When I was a teenager I took up the study of astrology. My dad studied the subject, and it seemed like an interesting thing to do.
I cast my horoscope and discovered that I have an afflicted moon in Pisces. Both the moon and the sign relate directly to feelings. My problem was compounded by the double whammy. I don’t know if astrology works or not, but this afflicted moon is a remarkable coincidence.
I’ve known some sadness. My younger brother, my dad, and my favorite uncle all committed suicide. I acquired some notions of my unworthiness by reflection. My first wife confirmed my expectations of myself. Another uncle dragged me to church, and they fueled my fires of self-doubt.
As a society we are, I believe, inept in the study of sadness and what to do about it.
Perhaps the most crucial step is to distinguish between sadness and depression. Kevin Breel provides a brilliant distinction in his TED Talk. It’s well worth your time to hear his message. And share the link with your friends.
My grandmother saw god as a jealous and vengeful male figure, and she advised me to be alert to my offenses against him. TED Talks did not exist in grandma’s world.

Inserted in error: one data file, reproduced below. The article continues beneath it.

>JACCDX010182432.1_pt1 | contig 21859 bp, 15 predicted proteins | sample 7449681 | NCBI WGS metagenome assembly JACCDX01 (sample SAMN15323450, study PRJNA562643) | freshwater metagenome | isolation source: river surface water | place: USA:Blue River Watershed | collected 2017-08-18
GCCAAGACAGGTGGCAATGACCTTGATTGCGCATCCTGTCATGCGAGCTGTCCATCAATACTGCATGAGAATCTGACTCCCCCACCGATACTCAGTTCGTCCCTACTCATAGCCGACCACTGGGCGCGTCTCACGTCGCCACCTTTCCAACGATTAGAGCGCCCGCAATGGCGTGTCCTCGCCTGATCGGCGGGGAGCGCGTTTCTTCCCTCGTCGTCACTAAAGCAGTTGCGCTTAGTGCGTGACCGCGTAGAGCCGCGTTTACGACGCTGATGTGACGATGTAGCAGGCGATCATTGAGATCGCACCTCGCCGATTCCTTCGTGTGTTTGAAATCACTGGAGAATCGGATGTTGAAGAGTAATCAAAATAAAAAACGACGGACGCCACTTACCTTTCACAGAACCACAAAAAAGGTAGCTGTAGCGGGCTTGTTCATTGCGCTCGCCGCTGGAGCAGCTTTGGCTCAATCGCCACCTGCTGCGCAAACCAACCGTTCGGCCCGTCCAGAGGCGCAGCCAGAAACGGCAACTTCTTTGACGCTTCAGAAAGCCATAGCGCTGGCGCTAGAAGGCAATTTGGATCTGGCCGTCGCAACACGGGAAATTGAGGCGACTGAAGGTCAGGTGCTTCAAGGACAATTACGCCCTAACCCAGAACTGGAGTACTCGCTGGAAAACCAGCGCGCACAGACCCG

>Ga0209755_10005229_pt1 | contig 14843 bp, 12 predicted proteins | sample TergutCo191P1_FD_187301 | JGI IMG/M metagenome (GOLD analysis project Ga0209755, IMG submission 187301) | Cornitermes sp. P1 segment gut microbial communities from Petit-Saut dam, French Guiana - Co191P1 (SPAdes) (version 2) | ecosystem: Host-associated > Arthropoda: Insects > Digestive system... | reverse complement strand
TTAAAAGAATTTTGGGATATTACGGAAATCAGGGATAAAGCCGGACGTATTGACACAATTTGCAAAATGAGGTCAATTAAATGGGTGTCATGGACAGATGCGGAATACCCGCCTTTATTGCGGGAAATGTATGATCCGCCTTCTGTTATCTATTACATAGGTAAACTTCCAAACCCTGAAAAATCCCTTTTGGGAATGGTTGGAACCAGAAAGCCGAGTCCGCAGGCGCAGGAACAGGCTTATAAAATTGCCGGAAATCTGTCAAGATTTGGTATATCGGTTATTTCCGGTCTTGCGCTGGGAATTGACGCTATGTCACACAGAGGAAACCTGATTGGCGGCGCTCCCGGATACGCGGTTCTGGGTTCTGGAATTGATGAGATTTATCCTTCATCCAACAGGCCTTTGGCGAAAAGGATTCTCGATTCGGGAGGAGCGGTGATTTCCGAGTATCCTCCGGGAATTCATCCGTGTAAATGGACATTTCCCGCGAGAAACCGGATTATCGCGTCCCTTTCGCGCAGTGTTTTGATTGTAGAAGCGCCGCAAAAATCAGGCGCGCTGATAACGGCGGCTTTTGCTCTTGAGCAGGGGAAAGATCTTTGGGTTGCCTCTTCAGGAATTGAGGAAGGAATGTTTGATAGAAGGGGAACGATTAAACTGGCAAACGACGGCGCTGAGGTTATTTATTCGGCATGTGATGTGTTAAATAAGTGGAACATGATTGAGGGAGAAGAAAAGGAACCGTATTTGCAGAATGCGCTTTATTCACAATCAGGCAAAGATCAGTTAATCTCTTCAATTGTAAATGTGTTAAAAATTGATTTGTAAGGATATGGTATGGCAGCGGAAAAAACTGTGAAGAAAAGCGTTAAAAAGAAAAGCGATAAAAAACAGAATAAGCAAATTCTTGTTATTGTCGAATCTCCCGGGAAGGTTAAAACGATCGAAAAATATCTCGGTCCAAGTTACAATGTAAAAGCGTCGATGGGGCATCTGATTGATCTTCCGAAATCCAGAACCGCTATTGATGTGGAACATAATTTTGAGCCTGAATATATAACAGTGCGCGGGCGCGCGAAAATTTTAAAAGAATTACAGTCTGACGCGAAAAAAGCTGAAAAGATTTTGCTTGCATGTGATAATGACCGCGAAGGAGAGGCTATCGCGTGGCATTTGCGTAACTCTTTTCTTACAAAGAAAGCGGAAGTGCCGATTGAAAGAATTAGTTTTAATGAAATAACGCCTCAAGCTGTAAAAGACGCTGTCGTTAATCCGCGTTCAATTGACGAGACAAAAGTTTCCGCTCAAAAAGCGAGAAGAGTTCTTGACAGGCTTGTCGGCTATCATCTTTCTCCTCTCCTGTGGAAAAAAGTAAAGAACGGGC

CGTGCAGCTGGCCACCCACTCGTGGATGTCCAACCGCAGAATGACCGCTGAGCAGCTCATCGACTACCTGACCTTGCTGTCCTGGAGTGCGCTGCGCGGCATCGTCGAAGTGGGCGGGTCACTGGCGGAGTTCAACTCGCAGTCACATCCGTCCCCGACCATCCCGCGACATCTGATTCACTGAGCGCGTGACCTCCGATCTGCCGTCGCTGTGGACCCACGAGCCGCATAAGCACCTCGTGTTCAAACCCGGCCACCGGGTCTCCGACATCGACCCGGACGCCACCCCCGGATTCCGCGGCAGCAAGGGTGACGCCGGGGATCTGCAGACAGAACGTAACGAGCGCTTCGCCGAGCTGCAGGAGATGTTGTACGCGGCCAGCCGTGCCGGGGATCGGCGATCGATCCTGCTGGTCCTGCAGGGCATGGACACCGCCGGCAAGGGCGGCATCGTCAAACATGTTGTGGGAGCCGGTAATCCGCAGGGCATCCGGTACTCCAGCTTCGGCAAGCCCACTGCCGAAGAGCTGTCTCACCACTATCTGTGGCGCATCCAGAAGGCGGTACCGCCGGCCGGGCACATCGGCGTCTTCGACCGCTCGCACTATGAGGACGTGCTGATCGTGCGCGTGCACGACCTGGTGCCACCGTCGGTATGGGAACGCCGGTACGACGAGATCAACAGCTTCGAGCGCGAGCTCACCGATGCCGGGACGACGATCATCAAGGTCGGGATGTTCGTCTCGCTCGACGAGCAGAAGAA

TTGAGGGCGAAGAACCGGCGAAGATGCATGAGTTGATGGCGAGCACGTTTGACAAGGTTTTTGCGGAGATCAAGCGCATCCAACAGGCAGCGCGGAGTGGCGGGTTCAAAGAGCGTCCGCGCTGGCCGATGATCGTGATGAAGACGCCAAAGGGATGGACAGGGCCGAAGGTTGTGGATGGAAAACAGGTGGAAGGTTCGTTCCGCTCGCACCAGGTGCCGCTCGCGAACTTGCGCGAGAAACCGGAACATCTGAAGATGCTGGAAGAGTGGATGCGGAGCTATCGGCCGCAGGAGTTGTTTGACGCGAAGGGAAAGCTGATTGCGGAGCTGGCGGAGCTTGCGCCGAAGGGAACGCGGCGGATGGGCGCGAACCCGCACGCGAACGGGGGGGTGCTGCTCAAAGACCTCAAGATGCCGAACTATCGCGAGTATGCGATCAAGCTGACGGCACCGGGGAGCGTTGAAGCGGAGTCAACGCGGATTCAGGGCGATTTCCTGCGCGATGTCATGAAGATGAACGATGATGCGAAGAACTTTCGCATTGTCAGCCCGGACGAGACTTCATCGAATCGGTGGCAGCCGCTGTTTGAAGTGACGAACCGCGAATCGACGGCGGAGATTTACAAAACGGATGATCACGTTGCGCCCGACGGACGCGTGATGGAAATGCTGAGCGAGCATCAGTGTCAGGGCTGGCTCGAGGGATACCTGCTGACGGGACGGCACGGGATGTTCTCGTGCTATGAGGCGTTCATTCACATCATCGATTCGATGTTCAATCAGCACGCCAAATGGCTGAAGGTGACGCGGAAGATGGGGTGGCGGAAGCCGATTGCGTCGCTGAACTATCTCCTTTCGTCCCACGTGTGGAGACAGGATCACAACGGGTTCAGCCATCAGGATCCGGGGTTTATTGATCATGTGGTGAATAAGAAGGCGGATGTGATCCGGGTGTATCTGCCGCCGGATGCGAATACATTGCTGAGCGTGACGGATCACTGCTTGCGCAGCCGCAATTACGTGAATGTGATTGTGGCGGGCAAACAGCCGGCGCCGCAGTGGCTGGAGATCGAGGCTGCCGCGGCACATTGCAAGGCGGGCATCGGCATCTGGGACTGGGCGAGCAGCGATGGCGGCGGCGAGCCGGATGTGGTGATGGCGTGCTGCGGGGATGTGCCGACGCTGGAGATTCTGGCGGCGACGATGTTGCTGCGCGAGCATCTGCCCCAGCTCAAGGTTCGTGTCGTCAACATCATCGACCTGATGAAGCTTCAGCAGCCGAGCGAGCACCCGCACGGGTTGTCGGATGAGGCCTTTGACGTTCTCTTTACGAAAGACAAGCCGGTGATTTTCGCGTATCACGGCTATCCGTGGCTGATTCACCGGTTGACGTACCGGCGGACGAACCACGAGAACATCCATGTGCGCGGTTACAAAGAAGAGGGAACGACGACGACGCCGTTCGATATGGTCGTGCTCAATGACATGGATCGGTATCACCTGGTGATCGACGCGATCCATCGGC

I read Matthew, Mark, Luke, and John in the New Testament many times early in my life. In chapter 4 of Matthew, Jesus, after fasting for 40 days, is tempted by the devil. The devil wants to embarrass him, and to be worshiped by him. It was at that time, the verse says, that Jesus began advising people to repent. He also worked hell into his sermons. This passage makes a case for the devil and his priorities.
The bible contains a mix of encouragement and threat that confused me then, and it still does.
I think we collectively think of sadness as a weakness. I have come to view that conclusion as an error. The whole world is a study in sadness. We try to avoid that view thinking that sadness is some kind of mark against us. I can say with confidence now that it is not. Sadness is mercy. Sadness is compassion. Sadness is the way we invite people to share themselves with us.
We are collectively judgmental and impatient with the discomforts of others. I think our tolerance of homelessness illustrates this attitude. We are also quick to judge and condemn celebrities who have, in some way, lost their edge.
I no longer consider sadness to be an indicator of weakness. It is a way of honoring life and the creatures that share it with us, both man and beast.
- Distinguish sadness from depression, and act accordingly. Recognize how sadness defines your definition of life.
- Minister to people who are sad. Don’t scorn or judge them.
I’ve read many books by people who identify themselves as gurus. I’m still sad after reading their work.